It will help you understand the Texas Dyslexia Law. Your school will provide resources. Period.
You and your school will work together to establish a plan for your daughter. You are just as important in these decisions. Together, you will decide on any accomodations. It's important you request an ARD meeting now, before the summer. It's also very important you maintain communication with your daughter's teachers. You guys have to work together.

btw...no psychologist necessary...your daughter just learns differently. She will always be dyslexic. It's not a psychological problem. Dyslexia is not a bad thing. Actually, dyslexic kids are pretty amazing...Seriously. (ever heard of Leonardo DaVinci, Walt Disney, Albert Einstein? Yep...all dyslexic:) The way you approach it with her has everything to do with how she will accept it. We gave my son a "Suprise! You're like Albert Einstein party..and then explained dyslexia to him...(ok...maybe just made a cake...but, it did help him understand that there was nothing wrong with him)

My son goes to Mesquite ISD. Their program is amazing! They have gone above and beyond to help my son....I'm sure your district will be just as helpful. I sent you my contact info, feel free to get in touch with me if you have any questions.

V.W.

answers from Jacksonville on

Hi. I am familiar with the dysgraphia condition you mentioned and there is a web/mail group thru Yahoo specifically for people (or parents) with dysgraphia. It is a huge challenge and I wish you all the best in finding appropriate help for your daughter. Everything I have read on the subject leads me to conclude that you need to look into teaching your daughter to use technology as soon as you are able (keyboarding skills/laptop/etc).

All the people on the site are wonderful and many have "been there and done that" and have tons of ideas/suggestions/information. Feel free to introduce yourself as the parent of a child newly diagnosed and ask away. There are archives full of information already, as well. Here is a link so you can check it out:

[email protected]____.com

Best wishes to you and your daughter.

Smallavatar-fefd015f3e6a23a79637b7ec8e9ddaa6

L.P.

answers from Dallas on

Being a first grade teacher, it is true that it is developmentally appropriate for all children. The school wasn't lying. Since your child has been diagnosed you have the right to have a meeting. Your child will probably be placed in 504 and will be able to receive modifications and/or accomodations so her academic needs can be met. You need to get the school rolling because it does start the clock for days to get stuff completed. Since it's a charter school, I'm not sure what will happen. Just know that the school has a responsibility to give your child the best instruction possible. Hang in there mom.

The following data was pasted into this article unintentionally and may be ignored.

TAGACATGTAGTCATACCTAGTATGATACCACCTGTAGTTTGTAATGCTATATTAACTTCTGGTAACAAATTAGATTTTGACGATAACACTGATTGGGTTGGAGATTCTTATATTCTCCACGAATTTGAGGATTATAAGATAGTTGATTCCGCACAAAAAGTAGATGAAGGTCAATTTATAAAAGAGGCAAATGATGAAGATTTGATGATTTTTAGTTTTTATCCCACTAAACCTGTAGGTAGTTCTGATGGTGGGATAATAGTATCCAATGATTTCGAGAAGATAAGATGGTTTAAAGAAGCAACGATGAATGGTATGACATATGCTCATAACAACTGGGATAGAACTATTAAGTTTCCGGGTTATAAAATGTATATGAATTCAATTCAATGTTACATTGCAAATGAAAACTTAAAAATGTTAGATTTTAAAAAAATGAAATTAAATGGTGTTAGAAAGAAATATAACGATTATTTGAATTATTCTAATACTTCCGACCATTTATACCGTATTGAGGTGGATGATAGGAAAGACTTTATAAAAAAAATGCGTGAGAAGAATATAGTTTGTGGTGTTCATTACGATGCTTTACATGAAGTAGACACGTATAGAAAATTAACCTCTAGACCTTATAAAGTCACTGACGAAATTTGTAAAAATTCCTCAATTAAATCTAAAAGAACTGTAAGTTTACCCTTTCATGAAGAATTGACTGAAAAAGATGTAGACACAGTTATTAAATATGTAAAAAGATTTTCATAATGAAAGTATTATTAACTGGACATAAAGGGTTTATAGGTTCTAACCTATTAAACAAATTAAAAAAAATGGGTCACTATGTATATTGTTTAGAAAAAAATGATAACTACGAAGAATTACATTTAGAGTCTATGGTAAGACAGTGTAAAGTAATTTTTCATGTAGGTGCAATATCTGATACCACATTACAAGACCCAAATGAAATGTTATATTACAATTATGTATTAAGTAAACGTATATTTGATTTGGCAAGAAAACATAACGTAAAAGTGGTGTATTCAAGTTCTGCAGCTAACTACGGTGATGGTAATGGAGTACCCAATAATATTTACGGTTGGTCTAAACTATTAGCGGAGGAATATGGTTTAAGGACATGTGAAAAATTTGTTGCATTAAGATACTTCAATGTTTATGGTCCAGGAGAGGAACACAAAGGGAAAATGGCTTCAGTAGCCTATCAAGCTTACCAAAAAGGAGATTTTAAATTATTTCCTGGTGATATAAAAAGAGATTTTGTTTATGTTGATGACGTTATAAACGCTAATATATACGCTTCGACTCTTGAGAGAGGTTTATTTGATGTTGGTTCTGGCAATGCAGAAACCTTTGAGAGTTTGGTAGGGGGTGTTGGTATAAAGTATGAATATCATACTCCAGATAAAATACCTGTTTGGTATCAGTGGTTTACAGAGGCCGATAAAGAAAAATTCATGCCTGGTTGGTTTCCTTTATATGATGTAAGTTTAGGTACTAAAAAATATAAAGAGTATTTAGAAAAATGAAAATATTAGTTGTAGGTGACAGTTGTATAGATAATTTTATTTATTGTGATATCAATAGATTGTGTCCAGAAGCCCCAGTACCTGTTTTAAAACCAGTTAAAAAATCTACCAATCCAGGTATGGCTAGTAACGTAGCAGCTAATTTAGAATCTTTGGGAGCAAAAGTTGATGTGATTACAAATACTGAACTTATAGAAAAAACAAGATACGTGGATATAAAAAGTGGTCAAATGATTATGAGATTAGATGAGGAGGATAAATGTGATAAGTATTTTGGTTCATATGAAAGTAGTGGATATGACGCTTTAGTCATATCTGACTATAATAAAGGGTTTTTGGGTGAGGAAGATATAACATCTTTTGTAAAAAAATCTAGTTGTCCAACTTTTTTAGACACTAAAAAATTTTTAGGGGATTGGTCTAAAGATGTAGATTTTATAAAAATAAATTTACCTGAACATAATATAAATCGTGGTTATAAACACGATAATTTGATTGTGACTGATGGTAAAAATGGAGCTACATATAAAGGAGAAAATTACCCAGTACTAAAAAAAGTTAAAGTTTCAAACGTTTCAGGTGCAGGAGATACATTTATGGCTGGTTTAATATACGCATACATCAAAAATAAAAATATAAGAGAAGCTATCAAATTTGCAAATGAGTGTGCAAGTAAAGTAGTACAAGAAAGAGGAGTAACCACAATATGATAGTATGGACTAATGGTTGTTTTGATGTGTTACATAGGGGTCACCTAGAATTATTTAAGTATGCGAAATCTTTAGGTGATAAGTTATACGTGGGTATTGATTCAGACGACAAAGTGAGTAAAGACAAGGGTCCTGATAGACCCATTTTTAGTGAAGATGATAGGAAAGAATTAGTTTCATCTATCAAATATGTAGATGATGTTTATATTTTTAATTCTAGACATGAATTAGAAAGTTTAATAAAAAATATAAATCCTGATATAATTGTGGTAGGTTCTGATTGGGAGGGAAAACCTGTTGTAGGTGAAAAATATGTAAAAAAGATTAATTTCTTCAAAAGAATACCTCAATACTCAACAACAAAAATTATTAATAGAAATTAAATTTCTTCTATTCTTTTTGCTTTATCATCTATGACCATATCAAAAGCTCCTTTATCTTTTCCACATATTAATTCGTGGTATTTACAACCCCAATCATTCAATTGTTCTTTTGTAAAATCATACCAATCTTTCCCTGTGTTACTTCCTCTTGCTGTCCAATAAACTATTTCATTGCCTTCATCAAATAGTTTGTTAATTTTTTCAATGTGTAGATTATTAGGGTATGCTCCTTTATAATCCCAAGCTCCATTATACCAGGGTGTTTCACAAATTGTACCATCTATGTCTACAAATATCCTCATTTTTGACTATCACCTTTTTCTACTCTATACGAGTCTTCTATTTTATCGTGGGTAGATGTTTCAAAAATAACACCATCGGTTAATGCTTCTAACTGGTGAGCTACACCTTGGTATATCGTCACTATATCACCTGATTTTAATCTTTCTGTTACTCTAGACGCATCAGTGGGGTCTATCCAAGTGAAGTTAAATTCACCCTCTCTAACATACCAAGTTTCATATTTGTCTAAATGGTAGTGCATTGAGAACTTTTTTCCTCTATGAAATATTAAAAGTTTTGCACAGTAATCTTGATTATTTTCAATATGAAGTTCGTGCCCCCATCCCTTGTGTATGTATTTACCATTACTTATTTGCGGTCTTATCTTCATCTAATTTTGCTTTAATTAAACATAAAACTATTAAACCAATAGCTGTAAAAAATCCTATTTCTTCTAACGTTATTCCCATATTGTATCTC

L.P.

answers from Tyler on

We went through the EXACT same thing with my daughter, we even considered holding her back in first grade due to her inablity to spell words without all the letters flipping all over the place. We are in public school and her reading recovery tutor urged us to promote to 2nd grade because they could begin the MTA intervention only once they begin 2nd. She is now in 5th grade and has graduated out of MTA, received a commended grade on her 4th grade writing TAKS and LOVES to read! She still qualifies for alternative spelling tests (she gets multiple choice) but her math skills are slightly above grade average.
This diagnosis doesn't mean your child will always be behind other students, she just has work harder. It isn't too late to begin intervention and frankly, I would avoid any clinic or diagnostician who said that to my daughter. Find out what your school can provide, and if the help isn't there it wouldn't hurt to contact your local public school and ask if she can receive assistance even if she is not enrolled. Ask what is available before you sign up for an expensive program because someone is trying to rush you or scare you. Good luck to you both, your encouragement and working with her will be all the help she needs.

For Updates and Special Promotions
Follow Us

Related Questions